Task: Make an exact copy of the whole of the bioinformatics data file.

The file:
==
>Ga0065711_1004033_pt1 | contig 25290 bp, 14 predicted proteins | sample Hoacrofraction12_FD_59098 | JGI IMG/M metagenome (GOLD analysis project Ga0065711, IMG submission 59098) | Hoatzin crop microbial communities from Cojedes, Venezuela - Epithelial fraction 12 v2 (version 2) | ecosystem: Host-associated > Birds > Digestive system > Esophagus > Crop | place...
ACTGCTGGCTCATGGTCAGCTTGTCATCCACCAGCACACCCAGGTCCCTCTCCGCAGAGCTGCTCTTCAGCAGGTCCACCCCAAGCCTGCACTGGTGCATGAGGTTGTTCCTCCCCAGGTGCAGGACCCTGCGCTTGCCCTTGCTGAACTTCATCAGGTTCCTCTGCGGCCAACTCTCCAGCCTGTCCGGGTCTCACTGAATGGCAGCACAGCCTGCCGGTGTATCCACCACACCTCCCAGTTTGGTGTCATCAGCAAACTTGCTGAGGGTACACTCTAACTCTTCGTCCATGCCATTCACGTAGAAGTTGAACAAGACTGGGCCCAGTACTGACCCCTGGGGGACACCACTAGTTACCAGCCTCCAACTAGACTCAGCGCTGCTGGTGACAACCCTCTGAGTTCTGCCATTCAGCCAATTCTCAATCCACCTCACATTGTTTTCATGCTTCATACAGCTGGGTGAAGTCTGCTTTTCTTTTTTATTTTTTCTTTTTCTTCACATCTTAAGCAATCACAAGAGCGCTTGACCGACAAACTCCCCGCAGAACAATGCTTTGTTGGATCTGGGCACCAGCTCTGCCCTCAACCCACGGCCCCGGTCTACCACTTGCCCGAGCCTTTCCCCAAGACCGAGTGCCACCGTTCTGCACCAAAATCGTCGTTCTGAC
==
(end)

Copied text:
>Ga0065711_1004033_pt1 | contig 25290 bp, 14 predicted proteins | sample Hoacrofraction12_FD_59098 | JGI IMG/M metagenome (GOLD analysis project Ga0065711, IMG submission 59098) | Hoatzin crop microbial communities from Cojedes, Venezuela - Epithelial fraction 12 v2 (version 2) | ecosystem: Host-associated > Birds > Digestive system > Esophagus > Crop | place...
ACTGCTGGCTCATGGTCAGCTTGTCATCCACCAGCACACCCAGGTCCCTCTCCGCAGAGCTGCTCTTCAGCAGGTCCACCCCAAGCCTGCACTGGTGCATGAGGTTGTTCCTCCCCAGGTGCAGGACCCTGCGCTTGCCCTTGCTGAACTTCATCAGGTTCCTCTGCGGCCAACTCTCCAGCCTGTCCGGGTCTCACTGAATGGCAGCACAGCCTGCCGGTGTATCCACCACACCTCCCAGTTTGGTGTCATCAGCAAACTTGCTGAGGGTACACTCTAACTCTTCGTCCATGCCATTCACGTAGAAGTTGAACAAGACTGGGCCCAGTACTGACCCCTGGGGGACACCACTAGTTACCAGCCTCCAACTAGACTCAGCGCTGCTGGTGACAACCCTCTGAGTTCTGCCATTCAGCCAATTCTCAATCCACCTCACATTGTTTTCATGCTTCATACAGCTGGGTGAAGTCTGCTTTTCTTTTTTATTTTTTCTTTTTCTTCACATCTTAAGCAATCACAAGAGCGCTTGACCGACAAACTCCCCGCAGAACAATGCTTTGTTGGATCTGGGCACCAGCTCTGCCCTCAACCCACGGCCCCGGTCTACCACTTGCCCGAGCCTTTCCCCAAGACCGAGTGCCACCGTTCTGCACCAAAATCGTCGTTCTGAC